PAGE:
Kariṣye vacanaṁ tava

Everything hangs on the decision. Everything culminates in action. There is no meaningful thinking or feeling without action. And action comes of the will. And will is manifest in the making of decisions. So, Arjuna, when he says kariṣye vacanaṁ tava, he is not saying I will follow a scriptural injunction or a particular religion, he is responding to the inner imperative as understood and purified by knowledge and devotion.

I did not use the terms "categorical" imperative or "moral" imperative because I am not following Kant here, at least not consciously or intentionally, but certainly "moral imperative" would be justified.

In Vaishnava philosophy, the jiva has will, which we call kartritva. This is inherent in the jiva and the very meaning of the conditioned state of existence is independent will.

Since it culminates in an act, the Gita is an existentialist philosophy.

God is the source of the imperative, he says, tasmād yudhyasva bhārata. The jiva has the right to say no. As a matter of fact, Sartre would say he is defined by his capacity to say no. But he can also say yes. kariṣye vacanaṁ tava.

But there are no scriptural injunctions that can be any more than a general guide for individual conditions. The attempt to cover all possibilities, as in the legalistic approach exemplified by Islam and Judaism, stifles the creature and almost forces him to say "No!" God gives freedom, he does not take it away. The culmination of will is the will to love, which is the harmony of God's will and that of the jiva.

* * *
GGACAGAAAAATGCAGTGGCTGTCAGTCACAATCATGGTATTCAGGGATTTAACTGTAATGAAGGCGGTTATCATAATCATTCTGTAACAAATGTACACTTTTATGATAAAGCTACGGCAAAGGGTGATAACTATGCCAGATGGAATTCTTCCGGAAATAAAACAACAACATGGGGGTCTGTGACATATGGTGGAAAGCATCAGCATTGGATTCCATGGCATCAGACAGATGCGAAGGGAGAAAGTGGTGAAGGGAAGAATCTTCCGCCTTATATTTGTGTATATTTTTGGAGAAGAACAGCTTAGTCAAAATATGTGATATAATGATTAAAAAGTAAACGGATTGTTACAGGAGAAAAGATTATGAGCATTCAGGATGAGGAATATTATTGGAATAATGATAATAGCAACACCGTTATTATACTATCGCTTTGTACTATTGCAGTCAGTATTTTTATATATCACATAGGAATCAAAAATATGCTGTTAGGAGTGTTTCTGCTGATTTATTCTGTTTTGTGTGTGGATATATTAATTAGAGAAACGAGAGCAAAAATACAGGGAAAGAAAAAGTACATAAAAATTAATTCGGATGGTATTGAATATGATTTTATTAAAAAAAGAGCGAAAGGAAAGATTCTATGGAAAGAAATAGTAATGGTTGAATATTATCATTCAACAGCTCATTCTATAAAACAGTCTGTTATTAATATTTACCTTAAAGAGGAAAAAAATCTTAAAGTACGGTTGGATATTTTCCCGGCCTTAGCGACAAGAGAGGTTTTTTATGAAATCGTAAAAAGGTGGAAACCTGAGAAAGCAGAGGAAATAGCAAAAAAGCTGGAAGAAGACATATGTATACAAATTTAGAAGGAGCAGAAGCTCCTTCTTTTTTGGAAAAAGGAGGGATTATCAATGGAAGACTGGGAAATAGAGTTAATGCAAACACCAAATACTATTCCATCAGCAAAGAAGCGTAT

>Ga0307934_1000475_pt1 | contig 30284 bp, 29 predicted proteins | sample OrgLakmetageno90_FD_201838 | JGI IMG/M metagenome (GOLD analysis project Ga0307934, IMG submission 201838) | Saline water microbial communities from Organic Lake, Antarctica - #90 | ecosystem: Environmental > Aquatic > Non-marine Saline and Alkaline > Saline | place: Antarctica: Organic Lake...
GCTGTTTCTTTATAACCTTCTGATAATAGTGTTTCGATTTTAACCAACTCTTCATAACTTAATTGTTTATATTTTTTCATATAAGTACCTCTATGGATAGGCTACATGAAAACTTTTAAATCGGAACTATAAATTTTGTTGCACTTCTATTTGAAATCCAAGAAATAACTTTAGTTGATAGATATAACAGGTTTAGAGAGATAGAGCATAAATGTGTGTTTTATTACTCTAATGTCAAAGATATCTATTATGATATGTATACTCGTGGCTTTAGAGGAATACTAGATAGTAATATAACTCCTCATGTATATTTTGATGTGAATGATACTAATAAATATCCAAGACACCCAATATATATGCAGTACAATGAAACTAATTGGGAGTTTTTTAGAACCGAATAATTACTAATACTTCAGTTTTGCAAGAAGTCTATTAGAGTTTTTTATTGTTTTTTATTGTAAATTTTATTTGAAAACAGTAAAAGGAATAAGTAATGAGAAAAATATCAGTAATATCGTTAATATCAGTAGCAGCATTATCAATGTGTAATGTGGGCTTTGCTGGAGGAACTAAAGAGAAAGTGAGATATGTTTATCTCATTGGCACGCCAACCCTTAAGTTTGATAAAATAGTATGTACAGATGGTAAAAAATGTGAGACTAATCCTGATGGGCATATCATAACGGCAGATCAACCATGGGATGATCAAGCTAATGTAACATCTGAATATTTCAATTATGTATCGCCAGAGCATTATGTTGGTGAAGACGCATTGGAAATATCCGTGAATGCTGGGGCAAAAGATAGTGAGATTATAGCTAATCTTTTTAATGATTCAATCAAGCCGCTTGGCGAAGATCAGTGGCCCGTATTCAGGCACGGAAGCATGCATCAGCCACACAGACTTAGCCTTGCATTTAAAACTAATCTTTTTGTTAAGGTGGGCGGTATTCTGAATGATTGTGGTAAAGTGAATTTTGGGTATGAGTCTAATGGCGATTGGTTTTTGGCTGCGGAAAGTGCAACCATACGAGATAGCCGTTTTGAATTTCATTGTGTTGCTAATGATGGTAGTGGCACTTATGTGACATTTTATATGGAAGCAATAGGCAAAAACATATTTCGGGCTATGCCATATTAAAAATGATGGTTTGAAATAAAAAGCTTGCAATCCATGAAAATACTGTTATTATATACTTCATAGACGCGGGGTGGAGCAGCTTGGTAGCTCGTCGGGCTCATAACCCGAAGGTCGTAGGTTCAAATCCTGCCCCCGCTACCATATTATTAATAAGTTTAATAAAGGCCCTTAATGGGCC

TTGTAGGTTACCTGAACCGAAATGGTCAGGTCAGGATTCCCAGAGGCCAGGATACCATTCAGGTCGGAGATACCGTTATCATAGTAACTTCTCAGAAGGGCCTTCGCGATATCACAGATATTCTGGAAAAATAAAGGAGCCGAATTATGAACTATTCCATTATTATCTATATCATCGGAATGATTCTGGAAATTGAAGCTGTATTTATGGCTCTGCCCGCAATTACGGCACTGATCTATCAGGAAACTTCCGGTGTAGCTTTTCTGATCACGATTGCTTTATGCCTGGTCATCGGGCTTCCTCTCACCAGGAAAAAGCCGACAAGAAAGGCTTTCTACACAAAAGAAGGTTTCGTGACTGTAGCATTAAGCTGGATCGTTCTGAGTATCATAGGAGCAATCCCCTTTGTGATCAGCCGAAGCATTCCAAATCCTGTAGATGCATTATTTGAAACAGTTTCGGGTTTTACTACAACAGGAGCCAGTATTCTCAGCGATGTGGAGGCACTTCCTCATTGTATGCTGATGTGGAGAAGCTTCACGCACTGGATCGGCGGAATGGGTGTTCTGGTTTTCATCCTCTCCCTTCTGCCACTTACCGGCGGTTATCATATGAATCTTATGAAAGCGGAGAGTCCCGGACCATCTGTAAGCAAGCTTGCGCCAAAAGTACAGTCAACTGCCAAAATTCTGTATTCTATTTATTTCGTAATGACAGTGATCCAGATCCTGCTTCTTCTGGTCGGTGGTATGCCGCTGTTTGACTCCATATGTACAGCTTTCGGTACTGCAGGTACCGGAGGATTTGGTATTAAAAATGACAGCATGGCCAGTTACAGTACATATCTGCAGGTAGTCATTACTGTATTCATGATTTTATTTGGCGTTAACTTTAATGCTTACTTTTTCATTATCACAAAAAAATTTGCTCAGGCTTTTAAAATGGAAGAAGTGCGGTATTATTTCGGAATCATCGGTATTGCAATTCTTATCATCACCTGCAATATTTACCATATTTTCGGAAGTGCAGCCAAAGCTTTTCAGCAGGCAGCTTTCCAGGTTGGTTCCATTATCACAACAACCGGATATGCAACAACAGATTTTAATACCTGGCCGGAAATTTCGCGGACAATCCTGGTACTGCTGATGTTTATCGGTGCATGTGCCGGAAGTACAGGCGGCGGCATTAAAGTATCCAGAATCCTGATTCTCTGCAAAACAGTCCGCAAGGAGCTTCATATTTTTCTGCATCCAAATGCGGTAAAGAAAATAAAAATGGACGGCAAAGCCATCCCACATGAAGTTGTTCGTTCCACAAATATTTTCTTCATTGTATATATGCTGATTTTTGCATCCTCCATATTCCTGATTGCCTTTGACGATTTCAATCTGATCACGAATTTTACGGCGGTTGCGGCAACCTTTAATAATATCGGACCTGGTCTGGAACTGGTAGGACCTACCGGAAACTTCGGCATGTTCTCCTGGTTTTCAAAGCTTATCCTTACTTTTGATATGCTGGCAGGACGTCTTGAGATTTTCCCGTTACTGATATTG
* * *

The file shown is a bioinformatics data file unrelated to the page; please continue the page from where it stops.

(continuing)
The apparent constriction of possibilities to act is a result of the refusal to decide.

Even within the pursuit of the supreme goal of life, prema, there are momentary and momentous decisions that need to be made. The point is that the confirmation of our freedom is the necessary condition for making them. And in fact the shastras (of our tradition, at least) are full of refusals, even of gurus' orders, such as the refusal of Bali to listen to Shukracharya, or the gopis to even listen to Krishna.

Love should be looked at as a verb, not just a noun. Love is as love does. There is no place in love for abuse. Unless we uproot the untruth from our self knowledge, there is no possibility of love. There are no magical beliefs that we can dress our ignorance in, not even the most noble-sounding of lies, can make us eligible of love.


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